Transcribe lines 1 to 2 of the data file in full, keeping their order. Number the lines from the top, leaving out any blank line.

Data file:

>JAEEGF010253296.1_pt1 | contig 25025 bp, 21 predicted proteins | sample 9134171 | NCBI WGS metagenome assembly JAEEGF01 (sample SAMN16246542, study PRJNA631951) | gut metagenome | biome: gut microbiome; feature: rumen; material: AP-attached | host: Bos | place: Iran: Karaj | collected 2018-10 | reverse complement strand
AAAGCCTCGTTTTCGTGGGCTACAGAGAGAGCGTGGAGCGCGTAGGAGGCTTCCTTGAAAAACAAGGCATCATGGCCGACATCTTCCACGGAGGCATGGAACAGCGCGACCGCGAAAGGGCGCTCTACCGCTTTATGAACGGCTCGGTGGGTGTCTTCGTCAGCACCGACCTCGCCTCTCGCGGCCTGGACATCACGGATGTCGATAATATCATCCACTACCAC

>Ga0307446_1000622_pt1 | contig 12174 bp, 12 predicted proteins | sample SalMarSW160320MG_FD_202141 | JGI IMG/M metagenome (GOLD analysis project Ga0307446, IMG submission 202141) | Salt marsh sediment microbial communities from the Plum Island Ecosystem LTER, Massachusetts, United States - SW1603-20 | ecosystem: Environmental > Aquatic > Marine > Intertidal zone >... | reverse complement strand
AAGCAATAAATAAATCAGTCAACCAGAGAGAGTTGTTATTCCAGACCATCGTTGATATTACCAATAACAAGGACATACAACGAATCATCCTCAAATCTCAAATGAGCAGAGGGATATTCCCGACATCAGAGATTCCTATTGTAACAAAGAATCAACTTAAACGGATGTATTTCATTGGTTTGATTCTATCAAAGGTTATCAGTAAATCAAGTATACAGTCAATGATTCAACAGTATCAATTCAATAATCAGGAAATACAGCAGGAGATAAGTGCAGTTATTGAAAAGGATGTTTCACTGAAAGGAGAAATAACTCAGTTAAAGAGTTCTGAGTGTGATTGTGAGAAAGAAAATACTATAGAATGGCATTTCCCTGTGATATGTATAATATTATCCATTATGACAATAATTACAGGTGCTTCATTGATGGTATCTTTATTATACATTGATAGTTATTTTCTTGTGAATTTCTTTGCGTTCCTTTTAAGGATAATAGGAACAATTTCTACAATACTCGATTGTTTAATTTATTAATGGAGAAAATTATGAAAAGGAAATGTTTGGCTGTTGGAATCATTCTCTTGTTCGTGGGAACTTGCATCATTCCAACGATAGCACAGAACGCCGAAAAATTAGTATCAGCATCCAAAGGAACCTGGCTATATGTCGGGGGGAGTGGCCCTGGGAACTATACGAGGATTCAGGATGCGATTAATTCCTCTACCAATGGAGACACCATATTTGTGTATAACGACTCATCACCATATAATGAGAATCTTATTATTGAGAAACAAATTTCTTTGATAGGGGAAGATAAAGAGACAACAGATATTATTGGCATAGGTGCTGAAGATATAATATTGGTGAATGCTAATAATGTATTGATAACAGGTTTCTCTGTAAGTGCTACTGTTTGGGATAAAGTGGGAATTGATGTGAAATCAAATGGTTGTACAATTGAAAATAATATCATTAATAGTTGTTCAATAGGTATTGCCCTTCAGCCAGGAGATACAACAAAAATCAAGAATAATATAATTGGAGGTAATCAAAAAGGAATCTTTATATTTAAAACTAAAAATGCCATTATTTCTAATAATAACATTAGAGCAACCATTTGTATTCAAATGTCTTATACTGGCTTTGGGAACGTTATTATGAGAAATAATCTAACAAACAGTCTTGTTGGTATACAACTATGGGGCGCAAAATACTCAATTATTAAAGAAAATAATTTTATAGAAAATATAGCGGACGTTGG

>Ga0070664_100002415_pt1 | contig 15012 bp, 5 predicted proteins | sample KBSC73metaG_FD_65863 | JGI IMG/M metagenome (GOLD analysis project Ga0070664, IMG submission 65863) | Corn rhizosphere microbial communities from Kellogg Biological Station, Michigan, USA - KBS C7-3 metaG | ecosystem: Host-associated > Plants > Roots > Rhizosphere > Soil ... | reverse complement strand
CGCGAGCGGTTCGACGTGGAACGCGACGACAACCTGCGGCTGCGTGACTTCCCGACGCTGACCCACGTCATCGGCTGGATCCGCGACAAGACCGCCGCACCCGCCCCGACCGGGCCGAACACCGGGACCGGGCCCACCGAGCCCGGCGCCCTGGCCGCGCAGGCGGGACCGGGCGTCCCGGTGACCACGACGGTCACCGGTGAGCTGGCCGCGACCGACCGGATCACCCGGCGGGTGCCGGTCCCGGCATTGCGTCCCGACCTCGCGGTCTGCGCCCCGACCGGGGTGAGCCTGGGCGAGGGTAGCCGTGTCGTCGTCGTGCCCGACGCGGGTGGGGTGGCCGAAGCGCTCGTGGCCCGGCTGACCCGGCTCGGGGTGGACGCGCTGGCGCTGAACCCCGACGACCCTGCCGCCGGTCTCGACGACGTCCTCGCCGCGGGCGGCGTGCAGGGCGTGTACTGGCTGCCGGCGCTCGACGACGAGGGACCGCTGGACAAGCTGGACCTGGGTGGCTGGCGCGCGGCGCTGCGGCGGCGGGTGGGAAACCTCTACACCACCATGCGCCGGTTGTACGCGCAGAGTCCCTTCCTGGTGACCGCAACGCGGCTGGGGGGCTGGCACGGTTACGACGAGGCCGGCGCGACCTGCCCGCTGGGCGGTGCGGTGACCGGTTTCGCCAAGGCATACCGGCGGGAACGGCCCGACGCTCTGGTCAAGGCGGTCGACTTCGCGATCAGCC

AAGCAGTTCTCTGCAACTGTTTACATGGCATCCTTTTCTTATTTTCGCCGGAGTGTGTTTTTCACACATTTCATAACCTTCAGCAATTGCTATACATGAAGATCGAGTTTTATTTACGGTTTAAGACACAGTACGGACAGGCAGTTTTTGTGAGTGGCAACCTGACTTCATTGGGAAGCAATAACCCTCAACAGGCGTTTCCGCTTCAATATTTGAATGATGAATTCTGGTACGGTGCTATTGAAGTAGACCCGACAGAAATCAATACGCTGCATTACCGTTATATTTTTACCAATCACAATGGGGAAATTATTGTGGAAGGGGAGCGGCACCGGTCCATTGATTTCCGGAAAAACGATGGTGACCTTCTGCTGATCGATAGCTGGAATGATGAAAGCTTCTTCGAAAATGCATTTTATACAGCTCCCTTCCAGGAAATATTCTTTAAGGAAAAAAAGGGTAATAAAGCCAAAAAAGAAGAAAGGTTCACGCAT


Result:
>JAEEGF010253296.1_pt1 | contig 25025 bp, 21 predicted proteins | sample 9134171 | NCBI WGS metagenome assembly JAEEGF01 (sample SAMN16246542, study PRJNA631951) | gut metagenome | biome: gut microbiome; feature: rumen; material: AP-attached | host: Bos | place: Iran: Karaj | collected 2018-10 | reverse complement strand
AAAGCCTCGTTTTCGTGGGCTACAGAGAGAGCGTGGAGCGCGTAGGAGGCTTCCTTGAAAAACAAGGCATCATGGCCGACATCTTCCACGGAGGCATGGAACAGCGCGACCGCGAAAGGGCGCTCTACCGCTTTATGAACGGCTCGGTGGGTGTCTTCGTCAGCACCGACCTCGCCTCTCGCGGCCTGGACATCACGGATGTCGATAATATCATCCACTACCAC